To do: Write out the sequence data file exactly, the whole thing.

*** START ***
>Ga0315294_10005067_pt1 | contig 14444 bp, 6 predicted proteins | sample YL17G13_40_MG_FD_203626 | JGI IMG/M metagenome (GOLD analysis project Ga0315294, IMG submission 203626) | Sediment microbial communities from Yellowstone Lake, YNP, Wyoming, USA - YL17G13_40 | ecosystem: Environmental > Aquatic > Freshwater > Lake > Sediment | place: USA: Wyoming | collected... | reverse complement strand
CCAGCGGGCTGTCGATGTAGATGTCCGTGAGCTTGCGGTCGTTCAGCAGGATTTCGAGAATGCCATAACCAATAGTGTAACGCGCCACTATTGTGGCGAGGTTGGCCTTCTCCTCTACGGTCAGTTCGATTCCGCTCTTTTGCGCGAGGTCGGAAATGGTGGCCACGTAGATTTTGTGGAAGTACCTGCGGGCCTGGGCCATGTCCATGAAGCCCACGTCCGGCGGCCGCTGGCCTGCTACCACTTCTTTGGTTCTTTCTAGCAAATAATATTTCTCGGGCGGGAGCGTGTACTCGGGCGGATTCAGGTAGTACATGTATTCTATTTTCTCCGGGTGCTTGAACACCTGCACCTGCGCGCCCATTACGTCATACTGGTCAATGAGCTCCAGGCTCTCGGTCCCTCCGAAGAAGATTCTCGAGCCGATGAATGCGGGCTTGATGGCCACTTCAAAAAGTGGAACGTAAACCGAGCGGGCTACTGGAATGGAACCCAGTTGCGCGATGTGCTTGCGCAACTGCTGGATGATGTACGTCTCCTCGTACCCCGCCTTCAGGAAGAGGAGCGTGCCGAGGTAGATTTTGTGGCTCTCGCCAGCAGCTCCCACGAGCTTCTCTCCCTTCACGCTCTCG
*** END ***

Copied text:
>Ga0315294_10005067_pt1 | contig 14444 bp, 6 predicted proteins | sample YL17G13_40_MG_FD_203626 | JGI IMG/M metagenome (GOLD analysis project Ga0315294, IMG submission 203626) | Sediment microbial communities from Yellowstone Lake, YNP, Wyoming, USA - YL17G13_40 | ecosystem: Environmental > Aquatic > Freshwater > Lake > Sediment | place: USA: Wyoming | collected... | reverse complement strand
CCAGCGGGCTGTCGATGTAGATGTCCGTGAGCTTGCGGTCGTTCAGCAGGATTTCGAGAATGCCATAACCAATAGTGTAACGCGCCACTATTGTGGCGAGGTTGGCCTTCTCCTCTACGGTCAGTTCGATTCCGCTCTTTTGCGCGAGGTCGGAAATGGTGGCCACGTAGATTTTGTGGAAGTACCTGCGGGCCTGGGCCATGTCCATGAAGCCCACGTCCGGCGGCCGCTGGCCTGCTACCACTTCTTTGGTTCTTTCTAGCAAATAATATTTCTCGGGCGGGAGCGTGTACTCGGGCGGATTCAGGTAGTACATGTATTCTATTTTCTCCGGGTGCTTGAACACCTGCACCTGCGCGCCCATTACGTCATACTGGTCAATGAGCTCCAGGCTCTCGGTCCCTCCGAAGAAGATTCTCGAGCCGATGAATGCGGGCTTGATGGCCACTTCAAAAAGTGGAACGTAAACCGAGCGGGCTACTGGAATGGAACCCAGTTGCGCGATGTGCTTGCGCAACTGCTGGATGATGTACGTCTCCTCGTACCCCGCCTTCAGGAAGAGGAGCGTGCCGAGGTAGATTTTGTGGCTCTCGCCAGCAGCTCCCACGAGCTTCTCTCCCTTCACGCTCTCG